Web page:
Also see previous: Apache OpenOffice vs. LibreOffice
Comparing LibreOffice and Apache OpenOffice is like comparing identical twins. Even people who know them well have trouble distinguishing one from the other, and, when you find a difference, it is often trivial. All the same, the differences are growing, and LibreOffice has at least eleven advantages over OpenOffice – see the list below.
Both of these free office suites are descendants of OpenOffice.org (just don't ask in a crowd of Linux users which is true descendant of OpenOffice.org unless you're fond of flame wars). They have identical system requirements and feature sets. Both are supported by libraries of templates and extensions, and, if one acquires a new feature, the other frequently adds the feature in the next release.
However, after five years' separation, the two office suites are starting to drift apart -- and most of the increasing difference between the two is due to innovations in LibreOffice.
OpenOffice does have some features that LibreOffice lacks: a horizontal rule for web pages, a media player, and a macro recorder that is available by default rather than choice. However, many of OpenOffice's unique features are ones that LibreOffice deliberately dropped -- the horizontal rule, for instance, is only useful for designing a retro-1990s website.
By contrast, LibreOffice is steadily improving the interface and adding new features. None of these changes are revolutionary, but most of them are welcome all the same, and their effective just might be cumulative, depending on your priorities and workflow. When it’s LibreOffice vs. OpenOffice, LibreOffice is better for the following eleven reasons:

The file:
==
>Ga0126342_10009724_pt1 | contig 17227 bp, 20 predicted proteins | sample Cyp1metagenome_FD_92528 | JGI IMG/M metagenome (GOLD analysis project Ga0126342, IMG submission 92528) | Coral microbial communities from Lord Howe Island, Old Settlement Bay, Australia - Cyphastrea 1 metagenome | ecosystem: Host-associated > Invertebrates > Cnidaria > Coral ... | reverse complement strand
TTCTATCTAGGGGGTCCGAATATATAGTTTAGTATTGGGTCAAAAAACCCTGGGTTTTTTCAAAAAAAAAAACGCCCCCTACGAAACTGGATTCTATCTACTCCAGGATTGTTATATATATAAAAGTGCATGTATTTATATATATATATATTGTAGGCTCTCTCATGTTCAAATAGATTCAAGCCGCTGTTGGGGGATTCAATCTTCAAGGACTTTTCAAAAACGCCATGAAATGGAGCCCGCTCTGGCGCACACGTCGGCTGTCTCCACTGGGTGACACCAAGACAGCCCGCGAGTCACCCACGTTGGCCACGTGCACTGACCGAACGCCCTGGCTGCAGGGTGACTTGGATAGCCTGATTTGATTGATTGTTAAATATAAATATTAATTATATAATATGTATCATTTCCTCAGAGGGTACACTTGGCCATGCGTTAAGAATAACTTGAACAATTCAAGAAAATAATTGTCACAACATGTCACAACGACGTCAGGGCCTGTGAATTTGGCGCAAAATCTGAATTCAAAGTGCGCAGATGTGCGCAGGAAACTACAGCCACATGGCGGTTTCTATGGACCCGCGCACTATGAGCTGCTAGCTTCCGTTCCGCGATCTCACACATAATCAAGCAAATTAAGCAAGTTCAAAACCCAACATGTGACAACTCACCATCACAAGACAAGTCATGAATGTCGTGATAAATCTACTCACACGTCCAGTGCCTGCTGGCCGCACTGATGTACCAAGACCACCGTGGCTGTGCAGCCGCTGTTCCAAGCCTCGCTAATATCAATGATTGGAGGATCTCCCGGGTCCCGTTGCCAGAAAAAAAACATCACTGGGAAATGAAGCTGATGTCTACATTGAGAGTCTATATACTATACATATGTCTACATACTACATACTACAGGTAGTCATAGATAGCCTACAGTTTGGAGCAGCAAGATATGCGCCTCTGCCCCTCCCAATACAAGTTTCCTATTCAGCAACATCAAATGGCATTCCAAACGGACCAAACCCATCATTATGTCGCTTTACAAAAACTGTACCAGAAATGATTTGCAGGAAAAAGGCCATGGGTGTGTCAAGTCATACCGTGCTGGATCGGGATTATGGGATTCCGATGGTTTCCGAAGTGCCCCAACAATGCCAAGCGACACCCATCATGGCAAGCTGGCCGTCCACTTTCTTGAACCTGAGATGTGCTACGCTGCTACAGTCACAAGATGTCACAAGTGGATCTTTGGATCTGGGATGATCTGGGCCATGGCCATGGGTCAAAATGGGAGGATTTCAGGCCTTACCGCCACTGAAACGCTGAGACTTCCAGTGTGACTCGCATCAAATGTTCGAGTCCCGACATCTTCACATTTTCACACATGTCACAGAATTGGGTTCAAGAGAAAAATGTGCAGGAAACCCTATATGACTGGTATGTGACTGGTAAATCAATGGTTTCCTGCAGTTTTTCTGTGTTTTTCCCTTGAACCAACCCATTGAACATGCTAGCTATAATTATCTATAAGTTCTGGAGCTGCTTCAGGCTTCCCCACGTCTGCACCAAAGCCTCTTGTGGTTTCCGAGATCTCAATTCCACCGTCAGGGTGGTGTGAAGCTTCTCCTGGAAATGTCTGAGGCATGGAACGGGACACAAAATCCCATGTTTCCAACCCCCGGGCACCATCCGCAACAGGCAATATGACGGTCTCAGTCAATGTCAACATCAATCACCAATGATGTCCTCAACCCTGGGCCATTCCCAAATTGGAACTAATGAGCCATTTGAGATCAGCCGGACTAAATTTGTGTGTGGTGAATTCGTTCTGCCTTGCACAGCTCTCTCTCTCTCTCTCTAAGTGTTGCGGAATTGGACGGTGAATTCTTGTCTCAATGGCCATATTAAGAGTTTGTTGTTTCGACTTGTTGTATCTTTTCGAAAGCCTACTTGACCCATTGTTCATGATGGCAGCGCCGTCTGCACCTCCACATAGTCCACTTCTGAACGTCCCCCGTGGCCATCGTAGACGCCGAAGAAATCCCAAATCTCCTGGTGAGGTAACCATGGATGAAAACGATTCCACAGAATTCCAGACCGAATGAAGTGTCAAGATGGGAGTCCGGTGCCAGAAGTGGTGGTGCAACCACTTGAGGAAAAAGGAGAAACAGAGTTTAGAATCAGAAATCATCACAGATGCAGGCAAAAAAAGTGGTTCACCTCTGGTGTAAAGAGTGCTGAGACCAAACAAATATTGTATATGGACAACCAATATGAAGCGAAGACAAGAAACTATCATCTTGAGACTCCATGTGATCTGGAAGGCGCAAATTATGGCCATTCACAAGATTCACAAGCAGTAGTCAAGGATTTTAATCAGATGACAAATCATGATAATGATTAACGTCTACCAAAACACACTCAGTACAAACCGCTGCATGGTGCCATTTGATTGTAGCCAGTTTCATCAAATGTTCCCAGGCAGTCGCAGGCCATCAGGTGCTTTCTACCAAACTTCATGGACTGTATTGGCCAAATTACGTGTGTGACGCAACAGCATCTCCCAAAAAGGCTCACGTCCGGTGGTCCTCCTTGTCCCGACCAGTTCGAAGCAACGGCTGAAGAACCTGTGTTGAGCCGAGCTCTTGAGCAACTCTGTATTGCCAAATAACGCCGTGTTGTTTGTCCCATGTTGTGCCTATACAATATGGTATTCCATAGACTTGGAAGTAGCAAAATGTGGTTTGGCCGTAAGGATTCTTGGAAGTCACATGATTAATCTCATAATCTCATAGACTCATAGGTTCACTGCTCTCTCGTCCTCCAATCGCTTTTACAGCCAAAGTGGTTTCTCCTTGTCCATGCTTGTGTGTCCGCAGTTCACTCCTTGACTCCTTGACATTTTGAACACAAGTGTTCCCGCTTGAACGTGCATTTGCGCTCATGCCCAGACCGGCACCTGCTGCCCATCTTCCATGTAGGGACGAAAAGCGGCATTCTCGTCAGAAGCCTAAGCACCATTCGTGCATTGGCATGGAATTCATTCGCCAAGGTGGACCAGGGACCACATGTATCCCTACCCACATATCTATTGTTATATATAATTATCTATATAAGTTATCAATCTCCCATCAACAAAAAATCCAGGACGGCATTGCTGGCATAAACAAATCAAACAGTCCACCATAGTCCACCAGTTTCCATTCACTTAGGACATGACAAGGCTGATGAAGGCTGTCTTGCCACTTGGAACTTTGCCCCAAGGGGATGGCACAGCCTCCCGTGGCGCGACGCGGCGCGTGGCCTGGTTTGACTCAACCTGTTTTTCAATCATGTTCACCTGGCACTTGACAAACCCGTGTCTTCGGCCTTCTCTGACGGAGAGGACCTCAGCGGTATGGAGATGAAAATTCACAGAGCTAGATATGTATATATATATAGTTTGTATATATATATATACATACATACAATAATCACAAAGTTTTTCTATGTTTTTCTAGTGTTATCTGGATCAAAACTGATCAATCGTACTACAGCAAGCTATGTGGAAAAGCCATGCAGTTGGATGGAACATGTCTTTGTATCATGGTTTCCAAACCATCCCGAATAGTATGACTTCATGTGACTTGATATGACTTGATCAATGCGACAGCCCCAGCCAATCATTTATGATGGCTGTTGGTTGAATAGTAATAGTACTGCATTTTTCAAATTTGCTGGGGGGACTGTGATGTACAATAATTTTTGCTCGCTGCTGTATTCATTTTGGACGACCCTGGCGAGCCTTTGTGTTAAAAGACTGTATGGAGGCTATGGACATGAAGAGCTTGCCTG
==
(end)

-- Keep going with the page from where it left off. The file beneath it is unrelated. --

LibreOffice has devoted much of its efforts over the last few years to cleaning its code. The result? Open Hub (was Ohloh) reports that LibreOffice has 7.2 million lines of code compared to OpenOffice's 11.2 million.
You may not notice the difference when starting either office suite without a file. But open a file or save one, and the slimmed down LibreOffice is a beat or two ahead.
If you need to deal with another file format, chances are that it's Microsoft Office, which -- unfortunately -- remains the computing standard. Both LibreOffice and OpenOffice can open MSO's current format (such as a .docx text file), but only LibreOffice can save to it. Both support the old .doc format, but, since it is becoming rarer, it is the current format that matters. This extra support takes much of the pain out of filesharing.
OpenOffice.org never changed its basic editing window. Neither, so far, has OpenOffice. The main text frame and headers and footers in OpenOffice remain unchangeable rectangles unless you open File -> Page Preview.
LibreOffice, however, has reduced these basic frames to their corners. This minimal approach is enough for you to see where the frames are while getting a much stronger idea of how the printed page will look. The approach is not complete -- that wouldn't be desirable, especially for troubleshooting -- but remains much closer than what OpenOffice offers.
Comments are marginal notes for revision or collaboration. In OpenOffice, the notes are plain text. However, for those occasions when more is needed, LibreOffice allowed comments to be formatted like the main text.
OpenOffice retains OpenOffice.org's template window -- a cramped, gunmetal-gray dialogue that looks like it was designed in the 1990s, and is intimidatingly complicated.
As part of its general re-arranging of dialogue windows, LibreOffice has replaced this dinosaur with a modern looking dialogue on a white background whose function is obvious at a glance. The revision is enough to make the entire idea of templates more accessible.
The information bar is the bottom part of the editing window. It contains basic information such as the current page number and page style, and tools for adjusting the input mode and the zoom.
In OpenOffice, if you want a word or character count, you need to select Tools -> Word Count. LibreOffice makes this frequently-wanted information on the information bar, making it available at a glance.